Once drawn to U.S. universities, more Japanese students staying home
TOKYO -- Takuya Otani would love an MBA from a top U.S. business school, but he won't apply. When he graduates from college in Tokyo next year, he'll pass on an American degree and attend graduate school in Japan.
"I am a grass-eater," Otani said wistfully, using an in-vogue expression for a person who avoids stress, controls risk and grazes contentedly in home pastures.
Once a voracious consumer of American higher education, Japan is becoming a nation of grass-eaters. Undergraduate enrollment in U.S. universities has fallen 52 percent since 2000; graduate enrollment has dropped 27 percent.
It is a steep, sustained and potentially harmful decline for an export-dependent nation that is losing global market share to its highly competitive Asian neighbors, whose students are stampeding into American schools.
Total enrollment from China is up 164 percent in the past decade; from India, it has jumped 190 percent. South Korea has about 76 million fewer people than Japan, but it now sends 2 1/2 times as many students to U.S. colleges.
Just one Japanese undergraduate entered Harvard's freshman class last fall. The total number of Japanese at Harvard has been falling for 15 years, while enrollment from China, South Korea and India has more than doubled.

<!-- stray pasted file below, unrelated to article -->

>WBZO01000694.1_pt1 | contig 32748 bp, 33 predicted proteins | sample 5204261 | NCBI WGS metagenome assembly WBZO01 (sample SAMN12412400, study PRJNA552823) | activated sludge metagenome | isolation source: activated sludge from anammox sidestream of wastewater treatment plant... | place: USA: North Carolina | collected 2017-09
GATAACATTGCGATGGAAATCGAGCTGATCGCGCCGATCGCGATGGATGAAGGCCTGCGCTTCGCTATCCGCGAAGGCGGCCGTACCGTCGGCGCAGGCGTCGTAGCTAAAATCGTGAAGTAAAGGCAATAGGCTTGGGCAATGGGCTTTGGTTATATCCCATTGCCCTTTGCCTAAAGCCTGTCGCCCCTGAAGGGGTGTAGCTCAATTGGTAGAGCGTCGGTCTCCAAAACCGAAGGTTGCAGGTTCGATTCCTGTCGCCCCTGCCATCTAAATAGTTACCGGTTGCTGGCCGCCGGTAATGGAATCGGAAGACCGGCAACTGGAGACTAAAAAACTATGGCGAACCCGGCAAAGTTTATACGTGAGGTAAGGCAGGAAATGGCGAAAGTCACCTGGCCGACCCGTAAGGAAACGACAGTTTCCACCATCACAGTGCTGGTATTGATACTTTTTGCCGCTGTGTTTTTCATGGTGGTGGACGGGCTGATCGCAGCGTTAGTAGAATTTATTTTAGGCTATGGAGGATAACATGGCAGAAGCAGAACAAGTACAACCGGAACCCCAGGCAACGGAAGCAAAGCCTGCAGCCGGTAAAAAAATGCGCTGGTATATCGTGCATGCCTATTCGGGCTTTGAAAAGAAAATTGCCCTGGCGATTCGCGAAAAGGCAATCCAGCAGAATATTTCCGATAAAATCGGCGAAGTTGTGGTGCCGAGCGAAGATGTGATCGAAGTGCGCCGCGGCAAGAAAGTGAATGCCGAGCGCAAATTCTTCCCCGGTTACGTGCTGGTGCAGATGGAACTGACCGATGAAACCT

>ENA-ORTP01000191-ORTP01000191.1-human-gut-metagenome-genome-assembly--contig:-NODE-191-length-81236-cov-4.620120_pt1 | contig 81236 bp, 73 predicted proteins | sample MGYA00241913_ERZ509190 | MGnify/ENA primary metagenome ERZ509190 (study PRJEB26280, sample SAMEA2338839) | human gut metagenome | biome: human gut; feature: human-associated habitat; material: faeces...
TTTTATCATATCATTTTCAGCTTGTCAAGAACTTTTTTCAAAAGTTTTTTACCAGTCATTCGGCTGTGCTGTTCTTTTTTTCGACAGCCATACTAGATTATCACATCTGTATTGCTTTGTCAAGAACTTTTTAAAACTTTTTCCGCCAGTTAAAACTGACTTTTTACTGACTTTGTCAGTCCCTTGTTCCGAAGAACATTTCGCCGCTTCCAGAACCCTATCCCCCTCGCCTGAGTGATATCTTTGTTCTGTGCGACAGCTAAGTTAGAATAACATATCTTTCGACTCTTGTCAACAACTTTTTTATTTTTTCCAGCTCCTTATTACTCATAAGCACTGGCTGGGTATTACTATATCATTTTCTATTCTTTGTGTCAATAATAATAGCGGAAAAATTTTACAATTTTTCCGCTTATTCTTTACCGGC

Harvard President Drew Gilpin Faust said that when she visited Japan last month, she met with students and educators who told her that Japanese young people are inward-looking, preferring the comfort of home to venturing overseas. They also told her they view the economic advantage of attending a U.S. college as questionable.
"An international degree is not as valued," Faust said she learned from her encounters here.
Looking for 'harmony'
The skepticism extends beyond students. At big Japanese companies, many bosses don't like what they see as the sometimes uppity and overly independent ways of American-educated young Japanese, said Tomoyuki Amano, chief executive of Tomorrow Inc., which publishes a magazine about foreign education.
Amano said many employers prefer the "harmony" that comes from hiring the locally educated, who they believe work longer hours, complain less and request fewer vacations.
Amano, 28, said he speaks from bitter personal experience.
After graduating six years ago with a degree in management from California State University, Chico, he returned to Tokyo and took a job with Hitachi, Japan's largest electronics manufacturer.